Should subjective symptoms, such as fatigue, irritability, and difficulty concentrating, be considered indications for surgery in primary hyperparathyroidism?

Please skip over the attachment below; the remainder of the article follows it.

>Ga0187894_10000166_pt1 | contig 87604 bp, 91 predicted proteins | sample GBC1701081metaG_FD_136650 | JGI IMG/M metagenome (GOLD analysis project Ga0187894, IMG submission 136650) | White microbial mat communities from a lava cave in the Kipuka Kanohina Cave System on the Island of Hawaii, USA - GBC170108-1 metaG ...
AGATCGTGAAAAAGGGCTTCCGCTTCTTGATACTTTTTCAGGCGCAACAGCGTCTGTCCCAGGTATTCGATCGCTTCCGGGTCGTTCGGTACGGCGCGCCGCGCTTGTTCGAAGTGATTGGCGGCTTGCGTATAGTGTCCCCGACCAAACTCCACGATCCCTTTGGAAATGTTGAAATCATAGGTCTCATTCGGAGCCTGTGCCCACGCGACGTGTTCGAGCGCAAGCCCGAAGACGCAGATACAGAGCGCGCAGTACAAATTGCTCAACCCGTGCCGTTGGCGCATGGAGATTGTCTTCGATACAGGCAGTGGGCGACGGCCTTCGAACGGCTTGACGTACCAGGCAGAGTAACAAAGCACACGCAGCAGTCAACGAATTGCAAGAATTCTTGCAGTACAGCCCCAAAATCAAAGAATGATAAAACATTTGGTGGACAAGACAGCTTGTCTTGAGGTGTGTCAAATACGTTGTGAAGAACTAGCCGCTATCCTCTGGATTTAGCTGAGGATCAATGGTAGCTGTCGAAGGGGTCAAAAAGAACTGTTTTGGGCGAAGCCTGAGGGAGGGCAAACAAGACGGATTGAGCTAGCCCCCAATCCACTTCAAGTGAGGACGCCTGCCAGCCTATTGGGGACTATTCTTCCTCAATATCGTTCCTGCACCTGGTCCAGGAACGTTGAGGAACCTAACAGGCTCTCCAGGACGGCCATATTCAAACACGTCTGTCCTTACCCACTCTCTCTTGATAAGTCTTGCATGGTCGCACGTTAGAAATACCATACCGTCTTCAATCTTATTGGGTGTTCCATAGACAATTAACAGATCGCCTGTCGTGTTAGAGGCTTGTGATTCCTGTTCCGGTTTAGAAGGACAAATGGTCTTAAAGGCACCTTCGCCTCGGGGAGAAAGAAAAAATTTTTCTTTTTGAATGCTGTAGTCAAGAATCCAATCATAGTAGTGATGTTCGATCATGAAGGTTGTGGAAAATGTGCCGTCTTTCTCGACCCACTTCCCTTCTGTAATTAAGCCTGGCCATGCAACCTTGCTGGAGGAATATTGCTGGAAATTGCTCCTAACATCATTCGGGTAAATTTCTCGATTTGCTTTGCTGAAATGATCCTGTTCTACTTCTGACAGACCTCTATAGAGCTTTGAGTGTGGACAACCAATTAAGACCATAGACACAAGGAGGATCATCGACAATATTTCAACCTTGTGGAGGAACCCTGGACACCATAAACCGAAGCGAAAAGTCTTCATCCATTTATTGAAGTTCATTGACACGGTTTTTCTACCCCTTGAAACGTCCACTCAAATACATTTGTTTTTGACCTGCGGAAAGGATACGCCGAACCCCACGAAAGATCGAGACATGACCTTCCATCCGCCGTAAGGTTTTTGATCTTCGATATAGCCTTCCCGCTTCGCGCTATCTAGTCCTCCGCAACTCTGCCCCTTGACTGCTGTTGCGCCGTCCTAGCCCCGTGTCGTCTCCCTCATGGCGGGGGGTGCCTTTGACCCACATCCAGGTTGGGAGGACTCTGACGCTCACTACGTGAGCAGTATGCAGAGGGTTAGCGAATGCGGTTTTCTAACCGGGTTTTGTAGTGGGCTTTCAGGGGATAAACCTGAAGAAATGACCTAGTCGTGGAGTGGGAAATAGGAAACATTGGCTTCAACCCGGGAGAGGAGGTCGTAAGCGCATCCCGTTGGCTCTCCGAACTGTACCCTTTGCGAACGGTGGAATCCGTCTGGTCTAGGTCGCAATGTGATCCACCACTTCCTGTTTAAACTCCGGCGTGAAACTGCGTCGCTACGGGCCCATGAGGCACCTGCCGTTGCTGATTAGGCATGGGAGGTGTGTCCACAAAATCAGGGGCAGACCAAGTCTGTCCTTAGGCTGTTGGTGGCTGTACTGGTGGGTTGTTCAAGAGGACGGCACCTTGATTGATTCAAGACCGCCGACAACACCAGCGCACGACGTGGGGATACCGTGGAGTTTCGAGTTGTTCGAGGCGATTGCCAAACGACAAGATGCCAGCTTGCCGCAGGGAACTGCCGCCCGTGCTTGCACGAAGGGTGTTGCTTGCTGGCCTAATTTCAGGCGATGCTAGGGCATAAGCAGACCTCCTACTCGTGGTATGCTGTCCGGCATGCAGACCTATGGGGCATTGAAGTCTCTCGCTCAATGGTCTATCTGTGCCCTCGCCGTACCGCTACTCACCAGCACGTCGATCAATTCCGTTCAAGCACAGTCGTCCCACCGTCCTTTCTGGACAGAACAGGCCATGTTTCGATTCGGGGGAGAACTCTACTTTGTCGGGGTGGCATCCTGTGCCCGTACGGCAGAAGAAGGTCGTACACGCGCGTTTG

Although only a minority of patients with primary HPT manifest the classic symptoms, as many as 90% of patients experience more subtle, subjective symptoms, such as fatigue, weakness, musculoskeletal pains, abdominal discomfort, depression, anxiety, irritability, or memory/cognitive difficulties. In fact, some have argued that there is no such thing as truly “asymptomatic” primary HPT! Although some studies have shown that patients undergoing parathyroidectomy have improvement in these subjective symptoms, the results are inconsistent, and it is not possible to predict in any one patient whether or not these symptoms will improve after surgery. Similarly, some studies have found primary HPT to be associated with an increased risk of cardiovascular disease and early mortality; however, the results of studies investigating whether parathyroidectomy reduces these risks have been conflicting. In contrast to the NIH guidelines, the American Association of Endocrine Surgeons guidelines include neurocognitive and/or neuropsychiatric symptoms as an indication for surgery, and recommend that a history of cardiovascular disease as well as other nontraditional symptoms be considered in the decision for parathyroidectomy.